Filipinos have What it Takes to Become Good at Beach Volleyball

David McKienzie, one of United States’ premiere spikers in the 2012 London Olympics, said the Filipinos’ physique and ability to adapt to the sands and the wind can be major factors for them to excel at beach volleyball in the international level.

The 6-foot-4 McKienzie is here to conduct a two-day beach volleyball seminar in cooperation with the Philippine Superliga (PSL), the American Volleyball Association, SM Mall of Asia and Accel.

Dubbed as “On Sands with David McKienzie,” the seminar aims to encourage all players, coaches, officials and even fans to know the basic rules, latest trends and techniques in beach volleyball, something that will increase the level of competition in the country.

The clinic serves as a prelude to PSL’s beach volleyball open tournament this June.

McKienzie was aided by noted beach volleyball guru Eric Lecain and former PSL Grand Prix import Lindsay Stalzer, who shared her knowledge to the likes of Gretchen Ho of Ateneo and Jozza Cabalsa of Petron together with a handful players from the National Collegiate Athletic Association.

“In reality, Filipinos have a really good physique for beach volleyball. You have strong legs, you can move through the sand more and other people don’t have that kind of ability,” said McKienzie during the first edition of the seminar late Wednesday at the Sands at SM By the Bay in Pasay City.

“Also, the sand and the wind will level the playing field for you. The Philippines is a tropical country and you get a lot of sand and wind here.”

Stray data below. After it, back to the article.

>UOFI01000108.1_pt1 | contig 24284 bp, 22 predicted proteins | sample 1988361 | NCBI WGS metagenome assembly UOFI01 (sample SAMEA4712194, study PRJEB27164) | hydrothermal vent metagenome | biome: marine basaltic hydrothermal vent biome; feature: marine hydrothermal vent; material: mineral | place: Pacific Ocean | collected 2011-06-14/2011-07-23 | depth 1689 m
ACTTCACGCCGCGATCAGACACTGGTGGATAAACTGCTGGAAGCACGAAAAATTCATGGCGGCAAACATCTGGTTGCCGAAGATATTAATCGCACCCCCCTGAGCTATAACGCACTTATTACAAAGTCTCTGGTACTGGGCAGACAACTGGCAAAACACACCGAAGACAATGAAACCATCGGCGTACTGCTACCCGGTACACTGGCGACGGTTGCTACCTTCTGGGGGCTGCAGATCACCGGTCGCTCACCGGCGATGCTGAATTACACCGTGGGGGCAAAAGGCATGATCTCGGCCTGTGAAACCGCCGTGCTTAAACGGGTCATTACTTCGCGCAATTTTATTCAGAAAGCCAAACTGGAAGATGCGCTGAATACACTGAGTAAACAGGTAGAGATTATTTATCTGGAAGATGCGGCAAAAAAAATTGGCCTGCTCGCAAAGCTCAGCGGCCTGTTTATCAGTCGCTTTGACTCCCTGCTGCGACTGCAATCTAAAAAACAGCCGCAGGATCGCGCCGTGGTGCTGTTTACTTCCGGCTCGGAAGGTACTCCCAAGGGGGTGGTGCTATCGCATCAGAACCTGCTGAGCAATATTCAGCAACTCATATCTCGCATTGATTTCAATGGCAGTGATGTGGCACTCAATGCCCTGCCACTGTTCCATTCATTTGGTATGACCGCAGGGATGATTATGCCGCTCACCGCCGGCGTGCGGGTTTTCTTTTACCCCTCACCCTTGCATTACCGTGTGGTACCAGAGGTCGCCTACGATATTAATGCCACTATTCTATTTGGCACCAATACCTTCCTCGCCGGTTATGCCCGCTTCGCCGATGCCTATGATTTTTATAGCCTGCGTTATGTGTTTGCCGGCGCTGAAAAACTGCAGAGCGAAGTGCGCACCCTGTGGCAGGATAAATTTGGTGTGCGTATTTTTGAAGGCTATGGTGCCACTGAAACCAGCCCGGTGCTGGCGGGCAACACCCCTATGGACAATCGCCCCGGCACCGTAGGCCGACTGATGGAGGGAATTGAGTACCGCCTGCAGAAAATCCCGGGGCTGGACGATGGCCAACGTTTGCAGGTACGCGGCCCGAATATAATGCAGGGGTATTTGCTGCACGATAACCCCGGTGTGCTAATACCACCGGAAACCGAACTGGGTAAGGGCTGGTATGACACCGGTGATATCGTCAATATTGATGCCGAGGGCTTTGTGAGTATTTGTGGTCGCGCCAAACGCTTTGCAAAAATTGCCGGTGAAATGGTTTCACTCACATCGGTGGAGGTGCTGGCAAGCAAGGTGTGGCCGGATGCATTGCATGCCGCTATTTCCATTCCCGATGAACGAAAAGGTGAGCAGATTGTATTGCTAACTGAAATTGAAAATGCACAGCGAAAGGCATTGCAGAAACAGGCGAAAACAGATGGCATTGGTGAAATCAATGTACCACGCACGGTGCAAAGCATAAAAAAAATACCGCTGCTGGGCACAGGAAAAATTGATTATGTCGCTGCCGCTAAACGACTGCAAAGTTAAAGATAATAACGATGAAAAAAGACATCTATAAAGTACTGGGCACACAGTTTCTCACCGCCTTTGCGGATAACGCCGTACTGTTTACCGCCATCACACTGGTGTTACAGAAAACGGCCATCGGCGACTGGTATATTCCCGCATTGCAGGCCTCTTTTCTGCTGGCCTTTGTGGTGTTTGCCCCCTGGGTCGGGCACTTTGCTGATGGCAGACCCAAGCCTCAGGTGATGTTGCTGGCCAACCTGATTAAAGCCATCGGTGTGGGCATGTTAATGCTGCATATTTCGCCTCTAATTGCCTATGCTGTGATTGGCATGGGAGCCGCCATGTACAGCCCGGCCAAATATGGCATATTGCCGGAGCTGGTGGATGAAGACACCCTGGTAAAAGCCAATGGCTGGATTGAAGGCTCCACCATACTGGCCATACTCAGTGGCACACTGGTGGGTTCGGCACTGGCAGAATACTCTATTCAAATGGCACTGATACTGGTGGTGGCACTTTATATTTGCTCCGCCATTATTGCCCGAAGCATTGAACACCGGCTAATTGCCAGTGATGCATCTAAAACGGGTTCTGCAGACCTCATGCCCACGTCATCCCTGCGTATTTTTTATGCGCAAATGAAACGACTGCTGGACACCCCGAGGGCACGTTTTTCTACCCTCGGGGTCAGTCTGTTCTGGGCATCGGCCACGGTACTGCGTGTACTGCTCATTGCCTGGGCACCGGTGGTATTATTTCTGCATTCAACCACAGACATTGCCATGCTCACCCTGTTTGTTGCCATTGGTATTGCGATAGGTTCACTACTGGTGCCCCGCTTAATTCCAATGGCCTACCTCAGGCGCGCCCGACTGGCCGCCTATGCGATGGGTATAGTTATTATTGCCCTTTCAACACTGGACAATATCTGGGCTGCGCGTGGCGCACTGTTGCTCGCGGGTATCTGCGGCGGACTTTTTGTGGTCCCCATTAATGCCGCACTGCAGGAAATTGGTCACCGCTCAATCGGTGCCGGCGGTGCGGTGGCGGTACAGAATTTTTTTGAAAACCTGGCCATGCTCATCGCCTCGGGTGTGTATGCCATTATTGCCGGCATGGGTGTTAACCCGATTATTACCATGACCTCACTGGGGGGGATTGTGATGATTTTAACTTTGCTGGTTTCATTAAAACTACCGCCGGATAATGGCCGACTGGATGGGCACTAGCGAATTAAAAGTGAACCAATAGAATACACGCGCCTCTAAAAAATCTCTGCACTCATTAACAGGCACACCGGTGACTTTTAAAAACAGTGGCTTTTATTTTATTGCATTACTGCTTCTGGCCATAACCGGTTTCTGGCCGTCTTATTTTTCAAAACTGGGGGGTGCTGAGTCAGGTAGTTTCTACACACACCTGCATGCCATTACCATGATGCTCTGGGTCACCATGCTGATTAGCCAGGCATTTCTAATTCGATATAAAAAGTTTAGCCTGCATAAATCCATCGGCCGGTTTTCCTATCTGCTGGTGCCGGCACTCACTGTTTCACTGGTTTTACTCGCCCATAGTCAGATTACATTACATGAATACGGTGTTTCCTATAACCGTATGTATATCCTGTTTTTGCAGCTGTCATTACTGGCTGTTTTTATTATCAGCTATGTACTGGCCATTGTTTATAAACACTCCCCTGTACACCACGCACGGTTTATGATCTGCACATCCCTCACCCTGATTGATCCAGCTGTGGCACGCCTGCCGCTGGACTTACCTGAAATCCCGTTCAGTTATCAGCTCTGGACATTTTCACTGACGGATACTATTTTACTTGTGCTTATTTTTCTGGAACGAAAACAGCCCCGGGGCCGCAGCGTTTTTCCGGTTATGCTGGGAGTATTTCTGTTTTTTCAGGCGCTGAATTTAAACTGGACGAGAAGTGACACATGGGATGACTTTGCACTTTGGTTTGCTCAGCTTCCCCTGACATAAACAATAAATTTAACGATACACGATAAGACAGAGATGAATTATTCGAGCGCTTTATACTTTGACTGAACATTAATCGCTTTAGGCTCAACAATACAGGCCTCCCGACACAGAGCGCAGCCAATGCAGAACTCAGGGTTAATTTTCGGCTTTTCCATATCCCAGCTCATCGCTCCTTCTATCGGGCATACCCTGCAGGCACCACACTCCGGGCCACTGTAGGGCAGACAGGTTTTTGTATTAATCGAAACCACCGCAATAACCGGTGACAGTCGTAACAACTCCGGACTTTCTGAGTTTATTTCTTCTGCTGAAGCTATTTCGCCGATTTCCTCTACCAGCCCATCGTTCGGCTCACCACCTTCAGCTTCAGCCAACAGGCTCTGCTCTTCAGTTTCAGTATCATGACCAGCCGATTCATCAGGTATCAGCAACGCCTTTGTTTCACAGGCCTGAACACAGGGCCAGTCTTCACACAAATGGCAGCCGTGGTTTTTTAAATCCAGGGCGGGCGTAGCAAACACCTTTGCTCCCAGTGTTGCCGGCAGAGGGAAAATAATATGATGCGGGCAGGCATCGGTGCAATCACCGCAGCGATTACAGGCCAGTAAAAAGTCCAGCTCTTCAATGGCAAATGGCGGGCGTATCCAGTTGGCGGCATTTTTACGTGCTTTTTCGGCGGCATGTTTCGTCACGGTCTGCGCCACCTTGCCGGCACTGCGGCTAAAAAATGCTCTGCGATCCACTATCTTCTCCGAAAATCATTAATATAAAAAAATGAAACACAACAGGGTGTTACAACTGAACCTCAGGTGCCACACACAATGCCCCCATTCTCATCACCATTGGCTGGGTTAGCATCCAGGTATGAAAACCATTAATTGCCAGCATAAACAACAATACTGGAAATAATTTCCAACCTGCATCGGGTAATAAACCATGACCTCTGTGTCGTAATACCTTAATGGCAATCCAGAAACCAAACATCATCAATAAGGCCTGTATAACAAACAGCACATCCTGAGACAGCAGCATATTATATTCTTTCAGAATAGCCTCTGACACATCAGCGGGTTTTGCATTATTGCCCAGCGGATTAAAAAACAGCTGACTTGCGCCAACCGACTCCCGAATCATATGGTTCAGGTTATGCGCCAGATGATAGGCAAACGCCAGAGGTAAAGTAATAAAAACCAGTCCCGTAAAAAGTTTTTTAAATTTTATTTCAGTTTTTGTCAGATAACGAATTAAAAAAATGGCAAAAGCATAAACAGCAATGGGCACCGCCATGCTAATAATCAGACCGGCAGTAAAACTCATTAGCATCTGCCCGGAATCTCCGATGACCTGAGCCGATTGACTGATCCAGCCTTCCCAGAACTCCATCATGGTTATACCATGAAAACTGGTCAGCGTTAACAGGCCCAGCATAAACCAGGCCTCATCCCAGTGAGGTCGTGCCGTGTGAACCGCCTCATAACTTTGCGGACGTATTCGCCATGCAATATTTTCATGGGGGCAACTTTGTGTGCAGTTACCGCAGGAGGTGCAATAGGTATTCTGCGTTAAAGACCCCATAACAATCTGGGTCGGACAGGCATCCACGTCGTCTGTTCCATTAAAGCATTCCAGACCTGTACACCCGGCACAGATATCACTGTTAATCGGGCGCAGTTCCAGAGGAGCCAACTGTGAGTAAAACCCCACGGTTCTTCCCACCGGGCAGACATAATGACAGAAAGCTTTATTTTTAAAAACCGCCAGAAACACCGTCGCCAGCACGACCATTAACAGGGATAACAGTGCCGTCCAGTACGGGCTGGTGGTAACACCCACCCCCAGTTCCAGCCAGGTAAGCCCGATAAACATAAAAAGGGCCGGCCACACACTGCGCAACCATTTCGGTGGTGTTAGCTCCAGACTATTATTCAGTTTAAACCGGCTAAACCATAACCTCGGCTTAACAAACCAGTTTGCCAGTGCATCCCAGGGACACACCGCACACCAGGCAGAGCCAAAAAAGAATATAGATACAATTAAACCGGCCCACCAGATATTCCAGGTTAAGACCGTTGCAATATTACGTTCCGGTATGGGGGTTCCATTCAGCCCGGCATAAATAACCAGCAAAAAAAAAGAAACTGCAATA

McKienzie added that beach volleyball is way different than indoor volleyball.

“They’re not the same,” he said. “Beach volleyball is a lot more like tennis than volleyball. There’s a lot more rallies and endurance, a lot of talent and explosiveness are required. Beach volleyball is the more pure sport, and I think Filipinos can excel at it.”

The last time the Philippines competed in a major beach volleyball tournament was in the 23rd Southeast Asian Games where the tandem of Filipino-Americans Heidi Ilustre and Dianne Pascua took home the bronze medal in the women’s division as well as Parley Tupaz and Rhovyl Verayo in the men’s side.

But with the formation of a new federation, the Larong Volleyball sa Pilipinas, Inc., and the emergence of PSL, a revival of the beach volleyball program is on the horizon.

“Beach volleyball is one of the many underdeveloped sports here,” KcKienzie said. “Filipinos have a lot of potential. The have the passion and the talent. The future looks bright.”

The second edition of the clinic is set on Sunday.

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